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Origin of Finger Prints, What They Are and How Used

Edward J. "Ed" Steenberg, Saint Paul Police Historical Society

The primary source of this composition is the "Souvenir Book, St. Paul Police Benevolent Association, 1919", a publication found on the SPPHS Website, although additional information and graphics have been added as appropriate.

During the last few years numerous articles have been written relative to the identification of individuals, principally criminals, by the method known as "The Finger Print System." The finger prints were first adopted as a means of identification, under a system of classification whereby a print could be filed and readily found. The subject was treated as a science and made to appear technical and difficult. This was done to keep it confidential for police purposes.


According to the record of researches by prominent criminologists, the individuality of the finger print, better known as the thumb print, and its value in proving identity, was discovered by the Chinese over 200 years before the Christian era, an impression of the thumb being used by them in place of a signature in all legal and business transactions; later this method was also adopted in India, and while from time to time various systems for the classification of impressions were advanced, they were not considered until the English government, realizing its value, adopted the "Henry System" in 1901. Since then the finger prints have been installed by the police departments of all the principal cities throughout the world.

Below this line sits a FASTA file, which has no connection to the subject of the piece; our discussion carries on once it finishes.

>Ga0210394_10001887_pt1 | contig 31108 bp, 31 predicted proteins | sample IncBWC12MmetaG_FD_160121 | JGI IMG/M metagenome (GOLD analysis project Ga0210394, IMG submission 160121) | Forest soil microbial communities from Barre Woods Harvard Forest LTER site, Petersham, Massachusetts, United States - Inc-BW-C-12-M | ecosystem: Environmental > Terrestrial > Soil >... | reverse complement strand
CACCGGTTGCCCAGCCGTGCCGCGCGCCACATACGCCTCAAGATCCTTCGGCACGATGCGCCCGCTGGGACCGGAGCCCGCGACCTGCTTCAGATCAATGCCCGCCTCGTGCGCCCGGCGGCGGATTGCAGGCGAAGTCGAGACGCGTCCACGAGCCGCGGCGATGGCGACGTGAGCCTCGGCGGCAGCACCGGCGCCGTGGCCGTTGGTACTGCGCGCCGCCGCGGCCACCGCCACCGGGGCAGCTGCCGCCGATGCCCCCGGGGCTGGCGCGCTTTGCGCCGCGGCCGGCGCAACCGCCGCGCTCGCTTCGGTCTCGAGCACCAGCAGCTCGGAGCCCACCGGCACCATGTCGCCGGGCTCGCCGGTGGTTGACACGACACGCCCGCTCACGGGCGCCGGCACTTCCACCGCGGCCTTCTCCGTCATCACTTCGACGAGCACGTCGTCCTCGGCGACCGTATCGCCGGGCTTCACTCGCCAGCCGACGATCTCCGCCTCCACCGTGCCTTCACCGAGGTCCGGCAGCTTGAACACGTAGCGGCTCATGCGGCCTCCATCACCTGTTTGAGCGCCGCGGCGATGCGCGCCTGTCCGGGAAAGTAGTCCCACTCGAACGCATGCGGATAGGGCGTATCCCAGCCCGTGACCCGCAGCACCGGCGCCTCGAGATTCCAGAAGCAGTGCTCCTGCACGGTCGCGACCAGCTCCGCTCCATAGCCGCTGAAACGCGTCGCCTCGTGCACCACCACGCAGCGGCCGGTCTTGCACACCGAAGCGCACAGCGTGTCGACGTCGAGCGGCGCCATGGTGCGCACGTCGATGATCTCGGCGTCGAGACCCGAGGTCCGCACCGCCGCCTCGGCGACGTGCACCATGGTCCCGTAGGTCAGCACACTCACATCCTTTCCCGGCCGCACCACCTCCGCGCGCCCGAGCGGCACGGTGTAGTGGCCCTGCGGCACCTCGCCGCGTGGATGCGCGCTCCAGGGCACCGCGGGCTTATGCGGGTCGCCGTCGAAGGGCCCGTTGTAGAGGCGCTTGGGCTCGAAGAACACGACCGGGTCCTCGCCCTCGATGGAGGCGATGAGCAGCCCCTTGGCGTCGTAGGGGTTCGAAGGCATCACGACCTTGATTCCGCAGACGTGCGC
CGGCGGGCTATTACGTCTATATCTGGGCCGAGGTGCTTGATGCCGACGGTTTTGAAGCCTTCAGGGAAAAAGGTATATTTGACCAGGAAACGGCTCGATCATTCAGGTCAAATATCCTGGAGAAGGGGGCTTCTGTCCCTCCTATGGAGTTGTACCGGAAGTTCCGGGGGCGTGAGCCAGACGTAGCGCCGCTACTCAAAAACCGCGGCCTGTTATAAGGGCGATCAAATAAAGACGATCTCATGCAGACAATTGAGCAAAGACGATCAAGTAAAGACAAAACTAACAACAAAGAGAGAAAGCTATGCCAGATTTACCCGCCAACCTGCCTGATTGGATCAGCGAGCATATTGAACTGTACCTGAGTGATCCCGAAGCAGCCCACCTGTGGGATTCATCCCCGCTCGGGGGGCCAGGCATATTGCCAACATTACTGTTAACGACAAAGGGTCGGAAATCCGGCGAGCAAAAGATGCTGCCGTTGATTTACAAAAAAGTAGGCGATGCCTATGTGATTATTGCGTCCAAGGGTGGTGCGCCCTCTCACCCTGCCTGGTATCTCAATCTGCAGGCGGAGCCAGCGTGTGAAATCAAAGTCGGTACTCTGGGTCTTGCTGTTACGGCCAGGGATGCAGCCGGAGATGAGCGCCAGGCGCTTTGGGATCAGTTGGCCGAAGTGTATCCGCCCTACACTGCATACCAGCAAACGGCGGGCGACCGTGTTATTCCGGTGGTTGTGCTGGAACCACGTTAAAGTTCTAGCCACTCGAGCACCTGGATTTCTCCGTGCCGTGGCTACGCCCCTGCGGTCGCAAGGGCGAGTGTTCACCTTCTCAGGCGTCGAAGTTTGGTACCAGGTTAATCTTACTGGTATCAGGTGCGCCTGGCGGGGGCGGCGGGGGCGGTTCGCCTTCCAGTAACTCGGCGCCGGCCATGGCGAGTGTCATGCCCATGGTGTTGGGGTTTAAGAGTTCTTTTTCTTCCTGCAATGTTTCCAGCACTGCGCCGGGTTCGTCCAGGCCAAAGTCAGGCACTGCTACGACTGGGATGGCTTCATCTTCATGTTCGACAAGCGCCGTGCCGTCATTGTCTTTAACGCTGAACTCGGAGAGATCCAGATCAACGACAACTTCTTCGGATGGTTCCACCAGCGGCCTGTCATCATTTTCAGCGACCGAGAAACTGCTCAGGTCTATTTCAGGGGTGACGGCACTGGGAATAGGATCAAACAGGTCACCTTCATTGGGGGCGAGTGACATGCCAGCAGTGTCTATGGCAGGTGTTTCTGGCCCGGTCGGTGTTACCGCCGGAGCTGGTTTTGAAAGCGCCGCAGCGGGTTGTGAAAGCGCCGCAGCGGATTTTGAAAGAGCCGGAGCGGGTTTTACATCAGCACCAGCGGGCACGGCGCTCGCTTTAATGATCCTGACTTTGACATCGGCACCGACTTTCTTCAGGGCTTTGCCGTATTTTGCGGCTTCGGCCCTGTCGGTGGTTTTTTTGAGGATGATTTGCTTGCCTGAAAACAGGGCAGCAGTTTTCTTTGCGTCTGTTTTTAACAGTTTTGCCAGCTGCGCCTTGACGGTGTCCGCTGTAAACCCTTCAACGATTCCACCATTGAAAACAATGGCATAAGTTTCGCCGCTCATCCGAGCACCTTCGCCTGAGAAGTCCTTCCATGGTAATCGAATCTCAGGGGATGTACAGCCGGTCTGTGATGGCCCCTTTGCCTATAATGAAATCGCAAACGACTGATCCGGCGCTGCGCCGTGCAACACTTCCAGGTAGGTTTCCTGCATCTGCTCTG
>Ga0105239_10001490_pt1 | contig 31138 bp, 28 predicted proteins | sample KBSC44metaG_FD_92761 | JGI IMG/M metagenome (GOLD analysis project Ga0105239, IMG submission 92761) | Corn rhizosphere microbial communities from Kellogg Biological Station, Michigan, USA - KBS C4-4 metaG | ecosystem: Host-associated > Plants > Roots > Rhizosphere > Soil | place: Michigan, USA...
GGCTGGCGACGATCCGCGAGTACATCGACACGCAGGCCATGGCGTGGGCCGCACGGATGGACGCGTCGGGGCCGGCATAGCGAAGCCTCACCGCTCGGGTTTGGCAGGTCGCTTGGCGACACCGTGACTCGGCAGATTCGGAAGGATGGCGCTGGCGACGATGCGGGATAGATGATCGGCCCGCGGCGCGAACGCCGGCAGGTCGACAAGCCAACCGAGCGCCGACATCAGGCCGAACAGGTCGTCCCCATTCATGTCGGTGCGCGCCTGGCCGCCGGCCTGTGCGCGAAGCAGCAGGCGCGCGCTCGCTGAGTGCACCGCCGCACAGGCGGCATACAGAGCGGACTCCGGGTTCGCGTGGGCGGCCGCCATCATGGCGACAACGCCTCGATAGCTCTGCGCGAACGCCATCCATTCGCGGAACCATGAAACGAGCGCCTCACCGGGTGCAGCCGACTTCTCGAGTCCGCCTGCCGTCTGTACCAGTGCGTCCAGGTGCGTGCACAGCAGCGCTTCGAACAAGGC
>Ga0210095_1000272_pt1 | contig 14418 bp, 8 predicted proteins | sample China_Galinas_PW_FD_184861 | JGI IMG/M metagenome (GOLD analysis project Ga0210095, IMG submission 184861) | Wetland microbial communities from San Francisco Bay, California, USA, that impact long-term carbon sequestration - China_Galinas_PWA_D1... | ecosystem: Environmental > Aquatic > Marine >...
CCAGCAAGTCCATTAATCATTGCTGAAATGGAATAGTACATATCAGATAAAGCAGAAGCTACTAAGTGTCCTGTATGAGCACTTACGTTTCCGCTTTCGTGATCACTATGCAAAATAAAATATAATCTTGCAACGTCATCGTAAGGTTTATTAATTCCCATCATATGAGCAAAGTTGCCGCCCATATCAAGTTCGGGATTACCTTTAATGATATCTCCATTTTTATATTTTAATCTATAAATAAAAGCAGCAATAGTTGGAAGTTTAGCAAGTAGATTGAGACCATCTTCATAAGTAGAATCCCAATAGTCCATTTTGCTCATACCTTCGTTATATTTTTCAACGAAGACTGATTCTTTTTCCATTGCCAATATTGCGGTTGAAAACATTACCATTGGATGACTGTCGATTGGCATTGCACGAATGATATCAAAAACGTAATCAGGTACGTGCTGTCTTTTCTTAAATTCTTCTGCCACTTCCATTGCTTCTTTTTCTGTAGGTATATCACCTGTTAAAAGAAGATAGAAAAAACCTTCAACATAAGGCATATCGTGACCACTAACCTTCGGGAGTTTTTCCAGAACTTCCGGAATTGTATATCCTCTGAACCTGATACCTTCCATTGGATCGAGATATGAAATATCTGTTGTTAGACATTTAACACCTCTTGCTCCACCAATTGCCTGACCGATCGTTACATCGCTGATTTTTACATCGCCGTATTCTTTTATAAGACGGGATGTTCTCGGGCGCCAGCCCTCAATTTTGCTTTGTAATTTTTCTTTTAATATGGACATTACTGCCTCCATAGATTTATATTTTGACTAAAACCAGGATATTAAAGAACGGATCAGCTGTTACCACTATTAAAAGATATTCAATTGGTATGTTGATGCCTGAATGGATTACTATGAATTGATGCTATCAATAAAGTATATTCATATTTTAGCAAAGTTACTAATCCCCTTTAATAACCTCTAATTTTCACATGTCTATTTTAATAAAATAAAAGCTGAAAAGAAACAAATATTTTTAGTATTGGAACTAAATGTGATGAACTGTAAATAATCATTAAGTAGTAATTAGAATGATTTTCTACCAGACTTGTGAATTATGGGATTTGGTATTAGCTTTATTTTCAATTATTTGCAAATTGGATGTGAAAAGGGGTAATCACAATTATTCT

The term "finger print" or "impression," means the reproduction of the ridge formation on the bulb surface of the outer or nail joint of the finger in any manner whatever, whether it be made with ink, blood, or the greasy substance which is emitted by the sweat glands.


There are various systems for the classification of finger prints, however, the Henry System is the one that has been made universal. The finger prints are based upon the peculiarities of the ridges, such as the formation into various patterns by which the primary classification is determined, and by the formation of two fixed points known as the Core or Inner Terminus, and Delta, or Outer Terminus, together with the ridges intervening and surrounding these two points, by which the sub-classification and in some cases, the final classification is determined.